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The next giant leap for mankind is to the stars. While we are mostly earthbound — for now — that shouldn’t stop us from gazing upwards to marvel at the night sky. In saying that, if you’re an amateur astrophotographer looking to take long-exposure photos of the Milky Way and other stellar scenes, [Anthony Urbano] has devised a portable tracking setup to keep your photos on point.

When taking pictures of the night sky, the earth’s rotation will cause light trails during long exposures. Designed for ultra-portability, [Urbano’s] rig uses an Arduino UNO controlled Sanryusha P43G geared stepper motor coupled to a camera mounting plate on a small tripod. The setup isn’t designed for anything larger than a DSLR, but is still capable of taking some stellar pictures.

55mm Exposure Comparison

A quartet of buttons and indicator LEDs allow [Urbano] to adjust the tracking speed and display the current speed; the key here is that it doesn’t require re-calibration for each use. The entire setup fits inside a standard camera bag, which makes for easier treks out into the wilds — away from light pollution — to truly capture the night sky.

[Urbano] has designed the project to be accessible to most amateur makers, but if you’re looking for a more involved setup, check out this star tracker — it uses 3D printed parts and has lasers!

[Thanks for sharing your project with us, Anthony Urbano!]


Filed under: Arduino Hacks, digital cameras hacks
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Arduino-Based Vehicle Tracker With GPS+GPRS

arduino, gps, tracking Commenti disabilitati su Arduino-Based Vehicle Tracker With GPS+GPRS 

SMS messages alert the user to where the target vehicle is locatedHomebrew tracking device was designed using an Arduino Uno and GPRS+GPS shield. Using it to track persons is highly illegal unless you belong to an alphabet agency.

Read more on MAKE

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Realtime GPS+GPRS tracking of vehicles using Arduino

arduino, car, Google maps, GPRS, gps, tracking Commenti disabilitati su Realtime GPS+GPRS tracking of vehicles using Arduino 

Javier from CookingHacks writes:

We made a step by step article about how to track vehicles using Arduino + GPRS / GPS. Then we integrated the information using the Google Maps API. All the code is available with open source license.

Realtime GPS+GPRS tracking of vehicles using Arduino - [Link]

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Realtime GPS+GPRS tracking of vehicles using Arduino

arduino, car, Google maps, GPRS, gps, tracking Commenti disabilitati su Realtime GPS+GPRS tracking of vehicles using Arduino 

Javier from CookingHacks writes:

We made a step by step article about how to track vehicles using Arduino + GPRS / GPS. Then we integrated the information using the Google Maps API. All the code is available with open source license.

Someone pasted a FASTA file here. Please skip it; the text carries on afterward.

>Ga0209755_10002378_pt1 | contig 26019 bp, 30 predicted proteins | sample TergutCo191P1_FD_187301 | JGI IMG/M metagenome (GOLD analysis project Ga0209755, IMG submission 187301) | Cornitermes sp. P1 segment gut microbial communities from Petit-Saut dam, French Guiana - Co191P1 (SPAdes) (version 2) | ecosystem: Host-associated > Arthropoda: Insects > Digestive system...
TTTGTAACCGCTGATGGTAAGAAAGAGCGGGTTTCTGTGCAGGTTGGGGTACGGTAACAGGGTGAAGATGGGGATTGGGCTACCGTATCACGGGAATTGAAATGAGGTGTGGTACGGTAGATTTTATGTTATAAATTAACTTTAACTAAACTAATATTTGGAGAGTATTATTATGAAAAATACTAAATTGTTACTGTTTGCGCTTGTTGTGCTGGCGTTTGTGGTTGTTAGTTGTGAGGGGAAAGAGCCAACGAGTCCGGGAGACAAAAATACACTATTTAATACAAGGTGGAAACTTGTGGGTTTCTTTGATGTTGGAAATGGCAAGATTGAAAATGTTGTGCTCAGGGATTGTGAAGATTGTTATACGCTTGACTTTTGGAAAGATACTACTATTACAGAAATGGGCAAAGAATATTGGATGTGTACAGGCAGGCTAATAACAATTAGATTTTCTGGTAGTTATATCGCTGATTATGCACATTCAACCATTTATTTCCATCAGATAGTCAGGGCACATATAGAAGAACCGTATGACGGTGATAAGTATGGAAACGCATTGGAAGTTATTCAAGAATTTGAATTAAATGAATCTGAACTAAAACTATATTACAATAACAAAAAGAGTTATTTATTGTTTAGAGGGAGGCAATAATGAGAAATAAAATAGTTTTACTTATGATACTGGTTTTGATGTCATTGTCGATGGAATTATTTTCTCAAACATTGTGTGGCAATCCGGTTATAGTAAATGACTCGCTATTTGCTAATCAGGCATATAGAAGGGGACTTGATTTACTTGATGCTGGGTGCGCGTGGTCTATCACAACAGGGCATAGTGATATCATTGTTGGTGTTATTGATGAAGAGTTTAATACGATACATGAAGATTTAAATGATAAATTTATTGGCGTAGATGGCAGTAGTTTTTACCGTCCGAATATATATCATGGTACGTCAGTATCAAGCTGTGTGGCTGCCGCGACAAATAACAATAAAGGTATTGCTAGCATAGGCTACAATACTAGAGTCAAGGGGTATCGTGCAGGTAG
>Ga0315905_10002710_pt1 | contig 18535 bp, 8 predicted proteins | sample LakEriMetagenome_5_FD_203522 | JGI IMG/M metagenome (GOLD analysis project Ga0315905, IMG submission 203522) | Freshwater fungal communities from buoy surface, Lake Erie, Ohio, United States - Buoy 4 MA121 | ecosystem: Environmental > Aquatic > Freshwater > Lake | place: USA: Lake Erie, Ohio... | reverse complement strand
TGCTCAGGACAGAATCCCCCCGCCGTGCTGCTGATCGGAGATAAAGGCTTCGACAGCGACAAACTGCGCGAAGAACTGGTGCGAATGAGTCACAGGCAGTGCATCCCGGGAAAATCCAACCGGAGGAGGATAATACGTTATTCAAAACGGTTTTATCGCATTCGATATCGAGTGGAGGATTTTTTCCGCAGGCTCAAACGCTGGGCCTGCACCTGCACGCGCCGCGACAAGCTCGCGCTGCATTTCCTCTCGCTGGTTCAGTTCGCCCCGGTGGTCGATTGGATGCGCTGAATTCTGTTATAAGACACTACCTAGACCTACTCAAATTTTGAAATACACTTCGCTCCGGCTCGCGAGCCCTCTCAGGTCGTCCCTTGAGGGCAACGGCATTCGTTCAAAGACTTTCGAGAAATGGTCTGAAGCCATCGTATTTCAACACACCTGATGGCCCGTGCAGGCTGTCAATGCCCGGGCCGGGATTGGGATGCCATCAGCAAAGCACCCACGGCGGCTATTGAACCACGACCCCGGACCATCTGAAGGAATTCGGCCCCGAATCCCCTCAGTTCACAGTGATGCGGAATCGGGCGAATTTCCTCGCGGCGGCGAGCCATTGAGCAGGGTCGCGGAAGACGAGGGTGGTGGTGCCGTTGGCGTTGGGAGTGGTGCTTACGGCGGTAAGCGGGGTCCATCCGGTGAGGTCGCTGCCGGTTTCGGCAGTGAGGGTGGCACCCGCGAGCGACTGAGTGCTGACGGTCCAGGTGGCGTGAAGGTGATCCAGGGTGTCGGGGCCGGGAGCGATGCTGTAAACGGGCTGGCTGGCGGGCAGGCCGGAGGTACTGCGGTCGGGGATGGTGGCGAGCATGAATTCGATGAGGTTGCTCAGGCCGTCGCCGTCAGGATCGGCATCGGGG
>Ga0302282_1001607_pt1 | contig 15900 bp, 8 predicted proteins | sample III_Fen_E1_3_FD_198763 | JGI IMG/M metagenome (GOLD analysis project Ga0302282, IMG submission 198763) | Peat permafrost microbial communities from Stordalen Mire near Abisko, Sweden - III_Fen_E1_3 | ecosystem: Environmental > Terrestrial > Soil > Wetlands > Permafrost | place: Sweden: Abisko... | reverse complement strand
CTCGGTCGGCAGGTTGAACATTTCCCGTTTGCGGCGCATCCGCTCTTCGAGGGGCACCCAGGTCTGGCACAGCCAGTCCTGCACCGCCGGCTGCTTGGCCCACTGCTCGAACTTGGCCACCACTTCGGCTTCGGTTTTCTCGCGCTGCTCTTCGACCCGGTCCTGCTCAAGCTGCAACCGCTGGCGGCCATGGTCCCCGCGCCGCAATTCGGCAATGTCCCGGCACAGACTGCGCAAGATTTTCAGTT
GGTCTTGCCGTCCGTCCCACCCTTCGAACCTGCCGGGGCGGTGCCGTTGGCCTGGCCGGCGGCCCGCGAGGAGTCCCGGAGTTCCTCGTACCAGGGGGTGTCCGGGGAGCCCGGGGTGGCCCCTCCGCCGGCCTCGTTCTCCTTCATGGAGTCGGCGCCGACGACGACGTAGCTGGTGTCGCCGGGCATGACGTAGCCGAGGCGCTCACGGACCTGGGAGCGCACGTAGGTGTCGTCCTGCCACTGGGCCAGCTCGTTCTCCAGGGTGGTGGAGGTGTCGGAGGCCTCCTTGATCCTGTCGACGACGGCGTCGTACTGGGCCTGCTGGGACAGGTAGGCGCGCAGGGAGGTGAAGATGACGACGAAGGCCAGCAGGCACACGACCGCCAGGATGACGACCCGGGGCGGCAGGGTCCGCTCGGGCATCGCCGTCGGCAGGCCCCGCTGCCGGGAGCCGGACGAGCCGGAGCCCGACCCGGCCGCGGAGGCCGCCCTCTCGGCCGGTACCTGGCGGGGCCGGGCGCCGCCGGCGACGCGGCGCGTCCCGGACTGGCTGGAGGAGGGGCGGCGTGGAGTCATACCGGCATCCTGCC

Realtime GPS+GPRS tracking of vehicles using Arduino - [Link]

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15

LEDs Turn This Paper Map into a Tram Tracker

arduino, arduino hacks, bulletpixel2, devlol, Hackerspace, LED, map, radar, Raspberry Pi, Raspi, subway, tracking, train Commenti disabilitati su LEDs Turn This Paper Map into a Tram Tracker 

Subway radar

Public transit can be a wonderful thing. It can also be annoying if the trains are running behind schedule. These days, many public transit systems are connected to the Internet. This means you can check if your train will be on time at any moment using a computer or smart phone. [Christoph] wanted to take this concept one step further for the Devlol hackerspace is Linz, Austria, so he built himself an electronic tracking system (Google translate).

[Christoph] started with a printed paper map of the train system. This was placed inside what began as an ordinary picture frame. Then, [Christoph] strung together a series of BulletPixel2 LEDs in parallel. The BulletPixel2 LEDs are 8mm tri-color LEDs that also contain a small controller chip. This allows them to be controlled serially using just one wire. It’s similar to having an RGB LED strip, minus the actual strip. [Christoph] used 50 LEDs when all was said and done. The LEDs were mounted into the photo frame along the three main train lines; red, green, and blue. The color of the LED obviously corresponds to the color of the train line.

The train location data is pulled from the Internet using a Raspberry Pi. The information must be pulled constantly in order to keep the map accurate and up to date. The Raspberry Pi then communicates with an Arduino Uno, which is used to actually control the string of LEDs. The electronics can all be hidden behind the photo frame, out of sight. The final product is a slick “radar” for the local train system.


Filed under: Arduino Hacks, Raspberry Pi


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